The death ot these Americans, not to mention the
' hundreds of thousands ot Vietnamese who have
,fft& Is the most tragic part otthe war.
But in a larger sense it is for the living to
stop the war before another 40,000 or even
another one Is killed, The deaths of these men
U the U.S.'s real defeat and tragedy. Their deaths
.fctrt epitomize tha atrocities and horrors I the
lyL ill f
ftL w N 6 Up
SleeofcjX pull n(kr oiovK
"TAc chocolate in the children's
eyes will never understand
when you're, white boots
marching in the yellow land
from a song by
Why, the emperor doesn't have any
uew Vietnam plan at all!"
Sen, Edmund Muskie
Where restraint ends
and censorship begins
No one can tell with certainty what may come
out of the student initiated October 15 Moratorium
In protest against our continued involvement in
Vietnam. To date it has escalated discussion of
the issue, triggered more overt criticism of the
Nixon Administration's actions with respect to
Vietnam and has stimulated a defensive reaction
by the Administration.
Senator Scott, newly elected Senate Minority
Leader, has suggested a 60 day moratorium on
criticism of the Administration on Vietnam. The
President has said he would not be affected by
the October 15 Moratorium.
Some political reporters have observed that
in the process of trying to put down the student
protest proposals, in the reaction to Senator
Goodell's bill for removal of United States forces
from Vietnam, and in the uncertain moves on troop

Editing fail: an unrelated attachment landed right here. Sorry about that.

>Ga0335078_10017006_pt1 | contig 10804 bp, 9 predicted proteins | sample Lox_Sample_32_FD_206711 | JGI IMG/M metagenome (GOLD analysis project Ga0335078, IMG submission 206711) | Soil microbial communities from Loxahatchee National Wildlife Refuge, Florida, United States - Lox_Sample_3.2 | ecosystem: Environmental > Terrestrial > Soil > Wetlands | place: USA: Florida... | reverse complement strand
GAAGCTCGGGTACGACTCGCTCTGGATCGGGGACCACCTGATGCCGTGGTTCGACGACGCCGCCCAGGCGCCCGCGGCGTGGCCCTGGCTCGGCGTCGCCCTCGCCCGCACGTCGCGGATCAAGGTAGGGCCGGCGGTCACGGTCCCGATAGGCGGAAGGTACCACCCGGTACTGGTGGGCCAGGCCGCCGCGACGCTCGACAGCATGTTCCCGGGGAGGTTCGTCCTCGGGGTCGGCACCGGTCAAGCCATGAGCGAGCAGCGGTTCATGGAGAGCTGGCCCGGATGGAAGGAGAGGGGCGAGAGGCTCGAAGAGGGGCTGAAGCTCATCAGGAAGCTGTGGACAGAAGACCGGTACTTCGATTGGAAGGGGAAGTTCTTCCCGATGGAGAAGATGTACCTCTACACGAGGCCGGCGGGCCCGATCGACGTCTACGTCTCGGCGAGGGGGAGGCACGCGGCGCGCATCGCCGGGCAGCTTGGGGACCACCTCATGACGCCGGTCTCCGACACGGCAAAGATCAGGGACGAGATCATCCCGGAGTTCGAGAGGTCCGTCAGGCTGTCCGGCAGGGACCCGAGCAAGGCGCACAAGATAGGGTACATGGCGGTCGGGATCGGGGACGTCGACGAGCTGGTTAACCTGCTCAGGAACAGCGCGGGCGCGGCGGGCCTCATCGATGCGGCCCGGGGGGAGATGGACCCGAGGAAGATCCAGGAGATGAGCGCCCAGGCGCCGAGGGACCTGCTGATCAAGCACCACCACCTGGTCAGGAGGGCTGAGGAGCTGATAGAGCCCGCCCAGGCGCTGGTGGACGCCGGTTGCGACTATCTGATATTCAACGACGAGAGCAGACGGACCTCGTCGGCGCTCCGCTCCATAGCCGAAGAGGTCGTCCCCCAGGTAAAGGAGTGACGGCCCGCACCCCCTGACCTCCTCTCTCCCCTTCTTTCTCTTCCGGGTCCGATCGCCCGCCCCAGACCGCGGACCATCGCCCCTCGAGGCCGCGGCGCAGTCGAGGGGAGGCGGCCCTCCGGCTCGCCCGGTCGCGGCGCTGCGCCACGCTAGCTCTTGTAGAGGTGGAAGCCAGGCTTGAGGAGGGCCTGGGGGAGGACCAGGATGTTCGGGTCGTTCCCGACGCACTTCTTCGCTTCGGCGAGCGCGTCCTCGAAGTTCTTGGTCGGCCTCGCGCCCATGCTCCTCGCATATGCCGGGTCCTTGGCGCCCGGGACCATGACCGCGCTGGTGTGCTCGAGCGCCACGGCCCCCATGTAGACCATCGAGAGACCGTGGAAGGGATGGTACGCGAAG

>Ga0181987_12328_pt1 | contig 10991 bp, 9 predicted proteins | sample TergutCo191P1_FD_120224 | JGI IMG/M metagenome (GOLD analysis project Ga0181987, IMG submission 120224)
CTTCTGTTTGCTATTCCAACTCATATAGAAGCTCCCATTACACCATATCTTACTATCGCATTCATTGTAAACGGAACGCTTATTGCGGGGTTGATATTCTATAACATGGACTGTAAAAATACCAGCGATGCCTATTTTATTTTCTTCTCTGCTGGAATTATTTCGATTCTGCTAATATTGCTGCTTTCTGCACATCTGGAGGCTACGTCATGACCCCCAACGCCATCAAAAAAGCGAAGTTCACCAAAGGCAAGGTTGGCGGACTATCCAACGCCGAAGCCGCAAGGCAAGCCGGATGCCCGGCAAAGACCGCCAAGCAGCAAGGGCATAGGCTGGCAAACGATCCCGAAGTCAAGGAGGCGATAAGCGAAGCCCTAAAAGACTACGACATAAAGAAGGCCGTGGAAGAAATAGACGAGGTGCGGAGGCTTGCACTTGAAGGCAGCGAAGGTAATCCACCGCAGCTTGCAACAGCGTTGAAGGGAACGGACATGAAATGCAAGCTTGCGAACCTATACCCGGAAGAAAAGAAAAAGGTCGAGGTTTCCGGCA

withdrawals President Nixon has succeeded in
making the Vietnam war "his war." At the very
least he has raised doubts as to whether or not
he is committed to a negotiated settlement as
against a military solution In Vietnam.
President Johnson in his March 31, 1968 speech,
made clear his own commitment to a negotiated
settlement. President Nixon, in his campaign
speeches and in the period preceding and following
his inauguration, implied that he wanted a
negotiated settlement and said he had a "plan"
to end the war.
Now the President is facing rising public con
cern with the war and rising public uneasiness
as to whether or not the Nixon administration
has a plan for ending the war, what its dimensions
are, and what its objectives are. As long as there
are public doubts, questions will be raised.
There should be no moratorium on public
discussion of the Vietnam War and our national
policies with respect to it. No one who is sensitive
to the nature of the Presidency and the difficulty
of negotiating with the Hanoi government and the
National Liberation Front can avoid exercising
restraint so as not to tie the President's hands.
But restraint Is not the same as silence or
We ought to be examining In detail the various
proposals for ending the war. I think the (ioodcll
proposal U deserving of consideration. I think
we ought to be exploring the possibilities suggested
by the Clifford proposal for a withdrawal of a"
combat troops by the end of 1970. I would hope
that my own repeated suggestion of a stand-still
ceasefire would be included among these proposals
for ending the war.
We ought to be encouraging constructive
discussions of ways and means of ending the war
In Vietnam in connection with the October 15
Moratorium, not stifling such discussion, if we mean
to encourage respect for democraacy in our own
country as well as overseas.
Th ltdgw- Syndic! In.